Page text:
And will they terminate low ratings Joe Scarborough based on the ‘unsolved mystery’ that took place in Florida years ago? Investigate!
Translation: Trump wants us to wonder whether Joe Scarborough was somehow responsible for this woman’s death – despite anything even approaching evidence.
And he also wants to distract Scarborough from his frequent criticisms of the current occupant of the White House.
That doesn’t seem likely. The only thing that would probably distract Scarborough is high winds, considering that his hair rivals only Trump’s for sheer ridiculousness.
Ask Not What You Can Do For Your Country
Ask only what your country can do for you.
A government shutdown is truly a terrible idea; even most Republicans believe that. The last time Republicans inspired a real government shutdown was the 1990s, when Newt Gingrich forced it on the Clinton administration, and it led to a backlash that led to Democrats regaining control of Congress and Gingrich being shown the door.
Even today’s Republicans, not including the lunatic fringe on the far, far, far edges of the far, far, far right, understand this and have made it clear that they do not – do not – do not – want to force a government shutdown.
If only they could convince the man in the White House.
As the Washington Post reported,
President Trump has told confidants that a government shutdown could be good for him politically and is focusing on his hard-line immigration stance as a way to win back supporters unhappy with his outreach to Democrats this fall, according to people who have spoken with him recently.
So on one hand he has what’s good for the country. On the other, what’s good for him.
So of course what he’s talking about is what’s best for him.
Behind the Scenes
The New York Times recently published an article titled “Inside Trump’s Hour-by-Hour Battle for Self-Preservation.” It’s an extensive look at a day in the life of the president. It’s clear that the Times reporters had sources inside the White House, and when they finished their reporting they ran 51 individual facts past White House officials, seeking their agreement or denial. The only one to which the White House appears to have objected was the assertion that Trump watches four to eight hours of television a day.
Which suggests that the White House is on board with everything else the article says.
If you’ve heard only two things from the article, it’s probably that television assertion and the news that Trump drinks a dozen diet Cokes a day.
Which may explain all that odd-hours tweeting: when he can’t sleep and there’s nothing to watch on television he’s picking up his phone for some caffeine-fueled mad tweeting.
Why is Trump so combative – and often, so unnecessarily so? The article explains:
Before taking office, Mr. Trump told top aides to think of each presidential day as an episode in a television show in which he vanquishes rivals.
Is it any wonder that he almost always refuses to cooperate with Democrats in any way, lashes out so harshly at Republicans who don’t agree with him 100 percent of the time, and is even willing, at the blink of an eye, to throw his own aides and cabinet members under the bus?
Then there’s his apparent obsession with seeing his name in the news – and seeing it constantly:
To an extent that would stun outsiders, Mr. Trump, the most talked-about human on the planet, is still delighted when he sees his name in the headlines. And he is on a perpetual quest to see it there. One former top adviser said Mr. Trump grew uncomfortable after two or three days of peace and could not handle watching the news without seeing himself on it.
During the morning, aides monitor “Fox & Friends” live or through a transcription service in much the way commodities traders might keep tabs on market futures to predict the direction of their day.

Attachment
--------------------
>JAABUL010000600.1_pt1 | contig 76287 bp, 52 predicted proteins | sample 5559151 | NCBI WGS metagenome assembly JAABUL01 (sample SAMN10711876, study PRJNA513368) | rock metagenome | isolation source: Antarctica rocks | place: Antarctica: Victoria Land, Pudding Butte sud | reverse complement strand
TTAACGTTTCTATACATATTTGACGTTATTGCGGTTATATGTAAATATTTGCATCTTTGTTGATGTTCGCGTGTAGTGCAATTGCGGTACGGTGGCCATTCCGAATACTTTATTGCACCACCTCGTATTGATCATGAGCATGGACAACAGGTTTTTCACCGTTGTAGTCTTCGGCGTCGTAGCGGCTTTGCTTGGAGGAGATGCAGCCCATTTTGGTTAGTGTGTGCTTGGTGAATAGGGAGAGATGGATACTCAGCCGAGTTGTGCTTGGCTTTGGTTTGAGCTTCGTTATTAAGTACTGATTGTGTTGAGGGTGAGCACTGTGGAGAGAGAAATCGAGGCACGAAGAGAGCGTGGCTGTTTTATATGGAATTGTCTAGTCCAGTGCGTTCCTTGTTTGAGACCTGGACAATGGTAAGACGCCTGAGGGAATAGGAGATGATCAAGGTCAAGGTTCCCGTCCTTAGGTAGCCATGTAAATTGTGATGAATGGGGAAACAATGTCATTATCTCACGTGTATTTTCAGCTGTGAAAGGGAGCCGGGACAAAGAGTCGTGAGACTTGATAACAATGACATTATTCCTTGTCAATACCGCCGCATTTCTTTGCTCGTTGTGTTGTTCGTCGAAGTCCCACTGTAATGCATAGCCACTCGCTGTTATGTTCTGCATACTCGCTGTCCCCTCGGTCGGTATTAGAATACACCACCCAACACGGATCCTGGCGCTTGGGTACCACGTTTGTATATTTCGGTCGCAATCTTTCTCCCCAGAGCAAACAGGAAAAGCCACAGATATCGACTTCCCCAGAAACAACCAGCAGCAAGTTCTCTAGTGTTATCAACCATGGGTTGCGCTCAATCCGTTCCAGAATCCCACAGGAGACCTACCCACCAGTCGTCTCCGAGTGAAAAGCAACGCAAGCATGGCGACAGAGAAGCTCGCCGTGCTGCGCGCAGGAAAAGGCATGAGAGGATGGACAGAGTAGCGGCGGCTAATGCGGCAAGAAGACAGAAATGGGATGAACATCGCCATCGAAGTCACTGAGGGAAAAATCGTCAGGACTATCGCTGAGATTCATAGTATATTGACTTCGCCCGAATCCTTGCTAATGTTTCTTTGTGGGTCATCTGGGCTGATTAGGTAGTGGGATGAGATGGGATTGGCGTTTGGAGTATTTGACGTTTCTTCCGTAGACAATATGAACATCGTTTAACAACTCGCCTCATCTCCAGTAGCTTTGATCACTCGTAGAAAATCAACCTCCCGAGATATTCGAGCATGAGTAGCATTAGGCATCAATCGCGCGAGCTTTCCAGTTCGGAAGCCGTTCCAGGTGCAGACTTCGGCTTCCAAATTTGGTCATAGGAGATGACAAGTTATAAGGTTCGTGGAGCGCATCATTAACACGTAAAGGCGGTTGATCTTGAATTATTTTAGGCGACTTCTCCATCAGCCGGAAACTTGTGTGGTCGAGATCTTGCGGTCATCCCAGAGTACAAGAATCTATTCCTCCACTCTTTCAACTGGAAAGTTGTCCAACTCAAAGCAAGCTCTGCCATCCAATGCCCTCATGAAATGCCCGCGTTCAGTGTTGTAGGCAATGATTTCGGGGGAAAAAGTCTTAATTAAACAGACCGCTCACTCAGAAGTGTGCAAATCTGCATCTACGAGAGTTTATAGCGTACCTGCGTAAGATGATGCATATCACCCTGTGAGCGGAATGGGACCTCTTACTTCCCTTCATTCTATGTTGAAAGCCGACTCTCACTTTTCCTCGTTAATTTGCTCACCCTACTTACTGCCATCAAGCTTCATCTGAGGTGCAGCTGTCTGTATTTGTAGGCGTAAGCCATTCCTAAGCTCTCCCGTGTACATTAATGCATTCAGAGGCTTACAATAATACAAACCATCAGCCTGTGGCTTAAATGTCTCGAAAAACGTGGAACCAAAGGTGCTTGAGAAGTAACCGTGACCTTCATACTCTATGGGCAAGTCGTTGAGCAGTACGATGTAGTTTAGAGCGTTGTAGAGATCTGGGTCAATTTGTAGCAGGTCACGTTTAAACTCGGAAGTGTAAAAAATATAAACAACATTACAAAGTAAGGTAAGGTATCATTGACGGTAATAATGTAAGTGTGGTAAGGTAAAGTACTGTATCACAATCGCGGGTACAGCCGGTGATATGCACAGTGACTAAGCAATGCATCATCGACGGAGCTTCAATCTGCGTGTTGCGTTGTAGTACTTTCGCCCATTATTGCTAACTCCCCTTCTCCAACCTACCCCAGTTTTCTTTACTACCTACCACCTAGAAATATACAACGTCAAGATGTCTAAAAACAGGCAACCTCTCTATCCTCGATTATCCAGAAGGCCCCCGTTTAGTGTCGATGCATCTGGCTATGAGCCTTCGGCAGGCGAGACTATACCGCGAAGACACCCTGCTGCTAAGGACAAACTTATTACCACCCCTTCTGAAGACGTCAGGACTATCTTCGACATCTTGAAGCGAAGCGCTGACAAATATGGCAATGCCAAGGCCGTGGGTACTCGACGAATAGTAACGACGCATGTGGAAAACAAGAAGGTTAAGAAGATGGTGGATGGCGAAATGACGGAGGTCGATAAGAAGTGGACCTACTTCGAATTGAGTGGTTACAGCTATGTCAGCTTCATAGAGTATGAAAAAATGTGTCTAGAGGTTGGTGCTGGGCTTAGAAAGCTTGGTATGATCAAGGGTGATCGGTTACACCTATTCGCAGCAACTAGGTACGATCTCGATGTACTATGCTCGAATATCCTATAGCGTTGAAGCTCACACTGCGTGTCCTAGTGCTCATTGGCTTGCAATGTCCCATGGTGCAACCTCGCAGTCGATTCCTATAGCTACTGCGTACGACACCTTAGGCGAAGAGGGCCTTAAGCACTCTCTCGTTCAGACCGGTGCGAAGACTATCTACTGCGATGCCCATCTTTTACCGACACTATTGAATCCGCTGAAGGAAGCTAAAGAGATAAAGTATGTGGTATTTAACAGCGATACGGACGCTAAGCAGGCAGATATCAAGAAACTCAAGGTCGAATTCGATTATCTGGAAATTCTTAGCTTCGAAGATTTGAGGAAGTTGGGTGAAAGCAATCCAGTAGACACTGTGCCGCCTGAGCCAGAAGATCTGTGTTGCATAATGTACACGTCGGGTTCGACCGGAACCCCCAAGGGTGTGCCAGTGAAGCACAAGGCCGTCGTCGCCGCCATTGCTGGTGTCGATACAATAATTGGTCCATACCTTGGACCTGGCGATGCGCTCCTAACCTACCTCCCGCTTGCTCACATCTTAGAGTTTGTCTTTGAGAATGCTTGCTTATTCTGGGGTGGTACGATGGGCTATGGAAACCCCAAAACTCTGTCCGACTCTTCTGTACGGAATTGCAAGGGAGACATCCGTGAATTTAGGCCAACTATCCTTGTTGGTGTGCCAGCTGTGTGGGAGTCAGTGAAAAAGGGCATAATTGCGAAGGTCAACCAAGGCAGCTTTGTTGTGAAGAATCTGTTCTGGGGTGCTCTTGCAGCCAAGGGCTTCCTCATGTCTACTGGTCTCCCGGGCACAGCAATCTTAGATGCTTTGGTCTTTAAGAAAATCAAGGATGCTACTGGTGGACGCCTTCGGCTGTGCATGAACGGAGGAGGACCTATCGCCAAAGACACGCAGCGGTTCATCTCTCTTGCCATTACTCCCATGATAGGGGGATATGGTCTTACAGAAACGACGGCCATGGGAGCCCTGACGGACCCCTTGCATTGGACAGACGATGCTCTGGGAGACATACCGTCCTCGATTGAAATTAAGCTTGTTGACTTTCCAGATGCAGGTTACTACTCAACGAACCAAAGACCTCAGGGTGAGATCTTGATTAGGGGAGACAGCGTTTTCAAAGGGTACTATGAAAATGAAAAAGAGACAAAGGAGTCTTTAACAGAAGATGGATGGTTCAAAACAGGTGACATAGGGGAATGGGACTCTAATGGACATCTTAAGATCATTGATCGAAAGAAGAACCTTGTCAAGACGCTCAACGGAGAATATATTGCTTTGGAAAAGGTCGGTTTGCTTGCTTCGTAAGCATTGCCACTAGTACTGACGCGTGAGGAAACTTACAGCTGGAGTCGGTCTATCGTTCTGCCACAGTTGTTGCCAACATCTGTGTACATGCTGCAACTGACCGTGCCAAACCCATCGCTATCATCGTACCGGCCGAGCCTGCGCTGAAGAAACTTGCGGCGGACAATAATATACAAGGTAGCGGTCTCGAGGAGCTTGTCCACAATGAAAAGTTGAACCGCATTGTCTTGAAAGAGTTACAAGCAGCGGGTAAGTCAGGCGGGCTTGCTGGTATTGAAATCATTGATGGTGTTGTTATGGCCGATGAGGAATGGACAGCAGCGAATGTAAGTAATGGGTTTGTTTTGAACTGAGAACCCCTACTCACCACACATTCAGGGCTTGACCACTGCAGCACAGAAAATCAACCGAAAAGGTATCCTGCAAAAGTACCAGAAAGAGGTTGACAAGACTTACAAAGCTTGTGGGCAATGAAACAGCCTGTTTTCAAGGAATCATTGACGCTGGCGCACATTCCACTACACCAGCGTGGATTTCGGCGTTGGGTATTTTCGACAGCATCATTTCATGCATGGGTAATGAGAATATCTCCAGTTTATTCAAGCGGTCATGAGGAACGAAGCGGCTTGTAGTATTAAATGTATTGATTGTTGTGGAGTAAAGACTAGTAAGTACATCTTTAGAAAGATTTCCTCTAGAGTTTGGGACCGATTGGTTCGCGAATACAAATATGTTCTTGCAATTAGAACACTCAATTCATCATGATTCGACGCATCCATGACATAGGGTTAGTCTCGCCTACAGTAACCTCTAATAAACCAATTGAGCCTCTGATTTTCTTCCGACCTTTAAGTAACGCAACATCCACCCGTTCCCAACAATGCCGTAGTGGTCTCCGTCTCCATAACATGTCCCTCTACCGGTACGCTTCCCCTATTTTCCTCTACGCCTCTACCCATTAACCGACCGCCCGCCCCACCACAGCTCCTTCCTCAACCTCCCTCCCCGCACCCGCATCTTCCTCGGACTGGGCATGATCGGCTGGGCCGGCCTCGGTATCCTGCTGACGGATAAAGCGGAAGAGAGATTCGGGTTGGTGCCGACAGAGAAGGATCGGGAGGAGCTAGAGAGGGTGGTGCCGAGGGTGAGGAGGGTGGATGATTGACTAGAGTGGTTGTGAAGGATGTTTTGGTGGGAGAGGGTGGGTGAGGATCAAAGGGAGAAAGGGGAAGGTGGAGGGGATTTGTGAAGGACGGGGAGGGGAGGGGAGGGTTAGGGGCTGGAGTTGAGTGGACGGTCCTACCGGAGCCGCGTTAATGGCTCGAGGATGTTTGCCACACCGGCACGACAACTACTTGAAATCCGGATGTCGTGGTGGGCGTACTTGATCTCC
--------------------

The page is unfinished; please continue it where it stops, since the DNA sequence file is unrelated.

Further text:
If someone on the show says something memorable and Mr. Trump does not immediately tweet about it, the president’s staff knows he may be saving Fox News for later viewing on his recorder and instead watching MSNBC or CNN live — meaning he is likely to be in a foul mood to start the day.
One of the real challenges of a Trump presidency is a man whose entire and brief political career has focused on becoming president but who never gave any meaningful thought to actually being president, as House majority leader Nancy Pelosi explained.
“At first, there was a thread of being an impostor that may have been in his mind,” said Representative Nancy Pelosi of California, the House Democratic leader, who has tried to forge a working relationship with the president.
“He’s overcome that by now,” she said. “The bigger problem, the thing people need to understand, is that he was utterly unprepared for this. It would be like you or me going into a room and being asked to perform brain surgery. When you have a lack of knowledge as great as his, it can be bewildering.”
Republicans often share this view. According to Senator Lindsey Graham,
“You can expect every president to change because the job requires you to change,” he said. “He’s learning the rhythm of the town.” But Mr. Graham added that Mr. Trump’s presidency was still “a work in progress.” At this point, he said, “everything’s possible, from complete disaster to a home run.”
That lack of readiness is reflected in his inability (and his unwillingness) to sift through information in search of what is true and useful.
In almost all the interviews, Mr. Trump’s associates raised questions about his capacity and willingness to differentiate bad information from something that is true.
Monitoring his information consumption — and countering what Mr. Kelly calls “garbage” peddled to him by outsiders — remains a priority for the chief of staff and the team he has made his own. Even after a year of official briefings and access to the best minds of the federal government, Mr. Trump is skeptical of anything that does not come from inside his bubble.
Other aides bemoan his tenuous grasp of facts, jack-rabbit attention span and propensity for conspiracy theories.
And often, he just gets it wrong – sometimes because he’s apparently not looking to get it right.
Mr. Trump is an avid newspaper reader who still marks up a half-dozen papers with comments in black Sharpie pen, but Mr. Bannon has told allies that Mr. Trump only “reads to reinforce.” Mr. Trump’s insistence on defining his own reality — his repeated claims, for example, that he actually won the popular vote — is immutable and has had a “numbing effect” on people who work with him, said Tony Schwartz, his ghostwriter on “The Art of the Deal.”